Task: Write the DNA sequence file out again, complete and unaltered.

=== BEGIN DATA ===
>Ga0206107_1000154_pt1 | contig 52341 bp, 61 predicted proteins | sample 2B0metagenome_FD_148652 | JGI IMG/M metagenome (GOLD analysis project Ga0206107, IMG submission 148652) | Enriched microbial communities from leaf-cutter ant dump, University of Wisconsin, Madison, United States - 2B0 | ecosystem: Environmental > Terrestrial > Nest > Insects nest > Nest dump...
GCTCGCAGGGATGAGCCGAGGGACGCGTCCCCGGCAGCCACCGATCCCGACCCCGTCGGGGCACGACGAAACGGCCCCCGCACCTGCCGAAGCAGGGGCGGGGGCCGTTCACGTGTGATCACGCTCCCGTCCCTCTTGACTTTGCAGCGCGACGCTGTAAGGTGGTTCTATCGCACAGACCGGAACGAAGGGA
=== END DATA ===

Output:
>Ga0206107_1000154_pt1 | contig 52341 bp, 61 predicted proteins | sample 2B0metagenome_FD_148652 | JGI IMG/M metagenome (GOLD analysis project Ga0206107, IMG submission 148652) | Enriched microbial communities from leaf-cutter ant dump, University of Wisconsin, Madison, United States - 2B0 | ecosystem: Environmental > Terrestrial > Nest > Insects nest > Nest dump...
GCTCGCAGGGATGAGCCGAGGGACGCGTCCCCGGCAGCCACCGATCCCGACCCCGTCGGGGCACGACGAAACGGCCCCCGCACCTGCCGAAGCAGGGGCGGGGGCCGTTCACGTGTGATCACGCTCCCGTCCCTCTTGACTTTGCAGCGCGACGCTGTAAGGTGGTTCTATCGCACAGACCGGAACGAAGGGA